Date Published: 30 May 2013
Important social and emotional learning in primary schools threatened by government policy
Recent studies at conducted at Manchester University (England), indicate cause for concern about government putting pressure on some schools to discontinue activites that support pupil wellbeing over the long term.
Prof. Neil Humphrey, a professor of the psychology of education at Manchester University stated that evidence shows social and emotional learning (SEL) in primary schools can have powerful effects on attainment, discipline and mental health. Social and emotional learning is taught in various ways. For example, it can be taught in formal lessons using scenarios and role plays. Extra curricular initiatives such as school councils, mentoring and anti bullying campaigns also contribute to SEL, which is especially valuable to children from challenging backgrounds, who Prof. Humphrey explained are more likely to be under stress and need help.
Data from educational systems around the world, recently assessed by Prof. Humphrey, indicate that social & emotional learning can lead to dramatic improvements on attainment, discipline and mental health. One recent review of research on the impact of social and emotional learning in the United States showed that it can improve children's academic scores by up to 11%.
However, many schools in the UK are currently under pressure to discontinue SEL in order to devote more time to the government's testing agenda.
Prof Humphrey commented:
" School is a place that should provide a secure and safe environment for all children, especially those with mental health issues or difficult social backgrounds.
_ If social and emotional learning is properly implemented, especially at primary school level, then the effects can be profound because children are in a better position to learn.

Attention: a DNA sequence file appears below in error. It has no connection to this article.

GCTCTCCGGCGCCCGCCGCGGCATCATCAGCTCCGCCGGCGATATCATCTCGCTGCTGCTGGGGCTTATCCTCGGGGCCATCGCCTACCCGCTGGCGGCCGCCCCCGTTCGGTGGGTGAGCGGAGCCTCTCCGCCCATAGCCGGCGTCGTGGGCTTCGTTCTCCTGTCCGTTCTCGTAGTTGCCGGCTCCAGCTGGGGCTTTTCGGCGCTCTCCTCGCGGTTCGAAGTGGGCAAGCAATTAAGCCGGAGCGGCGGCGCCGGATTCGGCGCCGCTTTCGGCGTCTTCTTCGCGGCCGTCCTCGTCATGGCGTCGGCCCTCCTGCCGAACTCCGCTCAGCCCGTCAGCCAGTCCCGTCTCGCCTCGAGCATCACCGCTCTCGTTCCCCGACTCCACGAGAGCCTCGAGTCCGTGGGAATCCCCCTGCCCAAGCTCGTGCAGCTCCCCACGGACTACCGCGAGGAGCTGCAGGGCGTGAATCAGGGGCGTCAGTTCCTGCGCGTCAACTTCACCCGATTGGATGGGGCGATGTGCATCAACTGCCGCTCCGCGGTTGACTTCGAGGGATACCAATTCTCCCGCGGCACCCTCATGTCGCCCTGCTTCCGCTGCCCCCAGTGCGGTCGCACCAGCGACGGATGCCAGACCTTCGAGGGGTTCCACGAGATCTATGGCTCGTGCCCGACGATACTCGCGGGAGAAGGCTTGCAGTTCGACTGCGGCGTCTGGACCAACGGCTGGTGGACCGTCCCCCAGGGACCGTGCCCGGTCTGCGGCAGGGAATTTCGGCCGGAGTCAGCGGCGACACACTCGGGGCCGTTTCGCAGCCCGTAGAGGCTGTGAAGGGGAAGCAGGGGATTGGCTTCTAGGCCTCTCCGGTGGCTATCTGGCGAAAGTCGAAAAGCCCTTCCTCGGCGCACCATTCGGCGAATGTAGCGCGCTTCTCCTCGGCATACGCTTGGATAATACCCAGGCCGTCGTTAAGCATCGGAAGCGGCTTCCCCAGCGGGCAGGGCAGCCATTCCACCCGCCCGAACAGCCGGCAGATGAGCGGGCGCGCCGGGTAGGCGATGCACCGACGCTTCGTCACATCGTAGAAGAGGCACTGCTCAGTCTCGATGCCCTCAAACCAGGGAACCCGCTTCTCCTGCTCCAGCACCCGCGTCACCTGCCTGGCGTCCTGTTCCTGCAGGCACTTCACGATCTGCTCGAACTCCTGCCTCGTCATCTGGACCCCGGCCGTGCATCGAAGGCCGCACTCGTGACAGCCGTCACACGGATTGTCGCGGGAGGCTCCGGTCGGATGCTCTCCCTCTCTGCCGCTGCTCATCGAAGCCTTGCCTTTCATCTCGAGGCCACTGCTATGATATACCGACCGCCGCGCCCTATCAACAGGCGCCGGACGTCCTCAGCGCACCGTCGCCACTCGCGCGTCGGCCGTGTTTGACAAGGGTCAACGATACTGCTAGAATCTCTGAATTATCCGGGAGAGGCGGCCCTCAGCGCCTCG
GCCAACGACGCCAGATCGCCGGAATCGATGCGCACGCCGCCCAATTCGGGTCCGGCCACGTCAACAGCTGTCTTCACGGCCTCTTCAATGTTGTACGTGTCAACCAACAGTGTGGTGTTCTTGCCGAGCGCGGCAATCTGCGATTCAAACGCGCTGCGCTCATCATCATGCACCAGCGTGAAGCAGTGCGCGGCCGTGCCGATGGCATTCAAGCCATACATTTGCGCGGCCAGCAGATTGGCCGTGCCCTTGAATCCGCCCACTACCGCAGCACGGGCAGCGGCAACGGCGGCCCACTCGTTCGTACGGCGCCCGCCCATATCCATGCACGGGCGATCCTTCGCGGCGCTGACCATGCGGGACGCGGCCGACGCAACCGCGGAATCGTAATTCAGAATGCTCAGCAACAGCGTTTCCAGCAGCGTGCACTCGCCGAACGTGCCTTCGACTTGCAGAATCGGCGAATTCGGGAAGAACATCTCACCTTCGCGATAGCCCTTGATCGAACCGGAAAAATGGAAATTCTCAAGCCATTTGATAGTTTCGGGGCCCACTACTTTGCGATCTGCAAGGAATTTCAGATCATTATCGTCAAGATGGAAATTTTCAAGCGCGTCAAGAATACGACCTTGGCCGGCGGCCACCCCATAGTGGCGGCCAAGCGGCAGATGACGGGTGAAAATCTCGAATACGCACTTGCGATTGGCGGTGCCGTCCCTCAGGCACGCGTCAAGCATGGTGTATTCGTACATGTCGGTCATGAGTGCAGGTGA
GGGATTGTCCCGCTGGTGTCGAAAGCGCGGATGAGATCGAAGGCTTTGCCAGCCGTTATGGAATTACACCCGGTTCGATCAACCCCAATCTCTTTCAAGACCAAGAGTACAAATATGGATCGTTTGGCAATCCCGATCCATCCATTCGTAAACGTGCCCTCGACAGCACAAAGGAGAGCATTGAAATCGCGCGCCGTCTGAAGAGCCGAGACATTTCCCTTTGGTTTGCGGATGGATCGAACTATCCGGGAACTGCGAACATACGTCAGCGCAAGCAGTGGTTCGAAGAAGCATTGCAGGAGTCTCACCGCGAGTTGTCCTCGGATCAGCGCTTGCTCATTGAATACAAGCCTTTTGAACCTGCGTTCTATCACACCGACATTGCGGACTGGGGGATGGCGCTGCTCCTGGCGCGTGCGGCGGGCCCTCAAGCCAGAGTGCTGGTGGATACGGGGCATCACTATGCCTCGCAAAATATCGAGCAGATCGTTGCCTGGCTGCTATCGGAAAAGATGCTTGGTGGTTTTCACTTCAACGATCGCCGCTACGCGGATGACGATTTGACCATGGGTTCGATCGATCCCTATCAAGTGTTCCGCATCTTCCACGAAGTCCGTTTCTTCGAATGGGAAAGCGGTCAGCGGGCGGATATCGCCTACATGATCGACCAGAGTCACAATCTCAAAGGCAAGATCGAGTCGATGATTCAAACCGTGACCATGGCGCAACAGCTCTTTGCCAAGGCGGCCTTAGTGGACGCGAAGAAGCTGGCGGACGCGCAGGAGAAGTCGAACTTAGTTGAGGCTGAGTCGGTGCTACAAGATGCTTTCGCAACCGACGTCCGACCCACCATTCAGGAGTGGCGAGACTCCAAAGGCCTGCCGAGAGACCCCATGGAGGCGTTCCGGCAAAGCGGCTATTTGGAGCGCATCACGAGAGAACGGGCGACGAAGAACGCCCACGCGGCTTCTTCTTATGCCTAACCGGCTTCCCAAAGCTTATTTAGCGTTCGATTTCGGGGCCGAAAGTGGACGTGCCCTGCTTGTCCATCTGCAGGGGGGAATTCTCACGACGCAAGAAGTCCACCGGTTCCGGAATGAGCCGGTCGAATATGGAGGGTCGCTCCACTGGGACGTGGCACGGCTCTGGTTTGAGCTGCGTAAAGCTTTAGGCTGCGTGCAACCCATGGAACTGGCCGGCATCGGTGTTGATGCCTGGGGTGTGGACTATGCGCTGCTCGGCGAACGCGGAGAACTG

_ Most evidence suggests that teaching social and emotional skills in childhood can prevent problems further down the line, particularly for pupils whose family and community backgrounds may place them at-risk."
He added that
" Up to 2010, there had been steady progress on SEL in terms Government policy.
_ But because of the Coalition's obsession with academic scores and testing, we've now gone backwards. It's a disaster for those vulnerable pupils politicians claim they aim to support.
_ Many school still continue with SEL - but because there's apparently no appetite for this at Government level, many will see it as a risk and are likely to abandon or ignore it."
Nevertleless, Prof. Humphrey does not consider not all SEL programmes to be effective. An initiative called Social and emotional aspects of learning programme, or SEAL, was introduced by the previous Government for secondary school pupils across England. Prof. Humphrey evaluated SEAL and found it to have no impact on pupils' social and emotional skills, mental health or behaviour.
A primary school scheme developed in the United States called Promoting Alternative Thinking Strategies (PATHS) is currently being evaluated by Professor Humphrey, in a major study involving more than 5,000 children across Manchester.
Professor Humphrey said:
" Not all children may need it, but a universal model is the most cost effective way to implement SEL. It's a bit like immunisation - not everyone has the same degree of risk- but it makes sense to cover all bases just in case.
_ But the failure of SEAL does not mean that the promotion of social and emotional skills is valueless.
_ Education is not just about testing: it's about producing people who are not only well qualified, but are able to meet the many challenges life will present to them. I urge the Government to think again."
Professor Humphrey's comprehensive assessment of research on SEL, is published by Sage this month in a book called "Social and Emotional Learning: A Critical Appraisal".
University, England (UK)